LOVE, TO LIVE
January 1, 1970When I give talks to patients and families I’m sometimes asked if there is one piece of advice that I would give to ward off eating disorders. To a point, this question makes me cringe, since these disorders are such complicated beasts and so often entangled with other complex circumstances and conditions. However, there is one common denominator that all eating
disorders share, and that is fear.
Fear of being fat. Fear of being imperfect. Fear of being criticized. Fear of being exposed. Fear of being rejected. Fear of being unloved. Fear of being smothered. Fear of being honest. Fear of being at all…
Quite simply, anxiety is the root of all eating disorders. It is far from the only root, and it is hardly unique to these illnesses, but it is a core component that both instigates and feeds anorexia, bulimia, binge eating disorders and all the other variations on the spectrum. So fighting anxiety – fear – can go along way toward both preventing and recovering from these disorders.
How do we do that? By cultivating fear’s antidote – love.
I am not talking about love in the romantic sense or necessarily the religious sense. I am talking about internal passion, the experience of feeling engaged and enthusiastic and curious. I am talking about appetite
When I speak to school groups I often begin by asking girls what they, personally, are hungry for that they cannot eat, wear, or buy. Most say love. But I push them, then, to think about love that they do not depend
on another person to deliver – love that they hold within themselves. What do they love doing? What do they love studying? What do they love to hear, to see, to feel?
Next, I ask them to consider how many of their decisions are driven by these internal passions. Do they crave straight A’s because they actually love the class or the subject they’re studying? Are they applying to Ivy League colleges because there is something about these colleges that they, personally, love? Do they really love all the things they do, or are they sometimes simply afraid of being rejected by family or friends if they want to do something different? For that matter, do they love how they
feel around friends and family, or could they disentangle the parts of these relationships that they love from those they would like to change?
What girls find, all too often, is that most of their choices are driven not by genuine love but by fear – especially by fear of failure in the eyes of others. Instead of learning to direct their own future according to passions of their own, they let the standards and expectations of others shape their future. This fear creates a steady undercurrent of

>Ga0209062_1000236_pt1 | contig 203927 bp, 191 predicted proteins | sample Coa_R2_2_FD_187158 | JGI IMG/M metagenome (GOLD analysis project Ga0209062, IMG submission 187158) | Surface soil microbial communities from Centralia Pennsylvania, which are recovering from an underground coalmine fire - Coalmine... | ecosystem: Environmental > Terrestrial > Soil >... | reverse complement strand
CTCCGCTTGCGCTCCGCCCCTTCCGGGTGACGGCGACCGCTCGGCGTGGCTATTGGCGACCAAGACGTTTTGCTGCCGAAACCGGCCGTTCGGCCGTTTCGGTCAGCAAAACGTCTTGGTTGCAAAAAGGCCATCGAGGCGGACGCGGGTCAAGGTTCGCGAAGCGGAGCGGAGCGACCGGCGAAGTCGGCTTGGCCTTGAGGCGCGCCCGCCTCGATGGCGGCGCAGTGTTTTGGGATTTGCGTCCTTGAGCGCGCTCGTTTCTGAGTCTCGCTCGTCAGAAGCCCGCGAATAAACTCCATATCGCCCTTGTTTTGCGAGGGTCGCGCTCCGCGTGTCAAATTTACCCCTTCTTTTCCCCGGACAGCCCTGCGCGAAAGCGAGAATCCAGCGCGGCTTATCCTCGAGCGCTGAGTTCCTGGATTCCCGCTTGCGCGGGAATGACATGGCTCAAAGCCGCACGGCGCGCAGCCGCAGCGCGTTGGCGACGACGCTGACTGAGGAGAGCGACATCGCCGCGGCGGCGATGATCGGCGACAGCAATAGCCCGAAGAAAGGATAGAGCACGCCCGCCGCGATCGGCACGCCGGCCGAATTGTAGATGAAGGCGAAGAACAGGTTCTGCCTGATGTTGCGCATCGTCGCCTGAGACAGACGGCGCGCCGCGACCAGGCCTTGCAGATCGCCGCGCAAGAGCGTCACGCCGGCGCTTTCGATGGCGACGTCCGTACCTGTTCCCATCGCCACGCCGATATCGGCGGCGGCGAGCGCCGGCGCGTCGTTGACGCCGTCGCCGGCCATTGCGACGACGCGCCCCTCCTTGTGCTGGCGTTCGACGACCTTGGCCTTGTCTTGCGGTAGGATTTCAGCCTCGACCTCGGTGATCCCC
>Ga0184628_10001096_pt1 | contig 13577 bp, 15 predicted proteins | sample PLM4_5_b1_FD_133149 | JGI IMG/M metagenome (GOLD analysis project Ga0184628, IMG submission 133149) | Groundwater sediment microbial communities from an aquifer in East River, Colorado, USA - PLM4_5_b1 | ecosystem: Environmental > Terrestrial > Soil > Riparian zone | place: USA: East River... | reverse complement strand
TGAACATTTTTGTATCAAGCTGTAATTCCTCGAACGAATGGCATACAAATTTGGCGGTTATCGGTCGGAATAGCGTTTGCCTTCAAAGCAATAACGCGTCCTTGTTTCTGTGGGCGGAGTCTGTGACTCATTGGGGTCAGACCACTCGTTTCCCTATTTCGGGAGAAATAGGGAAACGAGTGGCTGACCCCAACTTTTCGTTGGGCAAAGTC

anxiety that is a set-up for problems like eating disorders. It also is a recipe for an inauthentic life.
Women of all ages struggle against pressure to conform to the rules and expectations of others, and because of this, women of all ages tend to let fear, rather than passion, direct their lives. Instead of living from the
inside out in a healthily “self-centered” way, we too often center our lives on the demands of others, and end up living outside-in, as if we had no right to our own genuine interests and desires. We all need to reverse this trend not just because it is a recipe for eating disorders but because it is a recipe for existential misery.
I believe that eating disorders physically signal an existential disorder. When sick, we do not feel that we have the right to properly feed our own existence. The best way to prevent and cure this existential disorder is to develop our own internal passions.
Love who you really are, from the inside out, quirks and all, and make the choices that shape your life out of this love instead of fear. Choose work
that you love to do. Choose studies that you love to learn. Choose to surround yourself with people you truly love. Choose to make a home that you love. Choose to get to know the teachers and mentors you love. Choose to create a life that you love.
It is impossible to have a perfect body, face, family, or life, but this does not prevent us from loving what we do with these “imperfect” gifts. It does not prevent us from making choices that give us genuine satisfaction and make our existence feel meaningful. Passion is the root of love, and each of us has the power to cultivate a whole host of passions in our lifetime. Love, in this sense, is not the prize of a
“good” life; it is the key to life itself.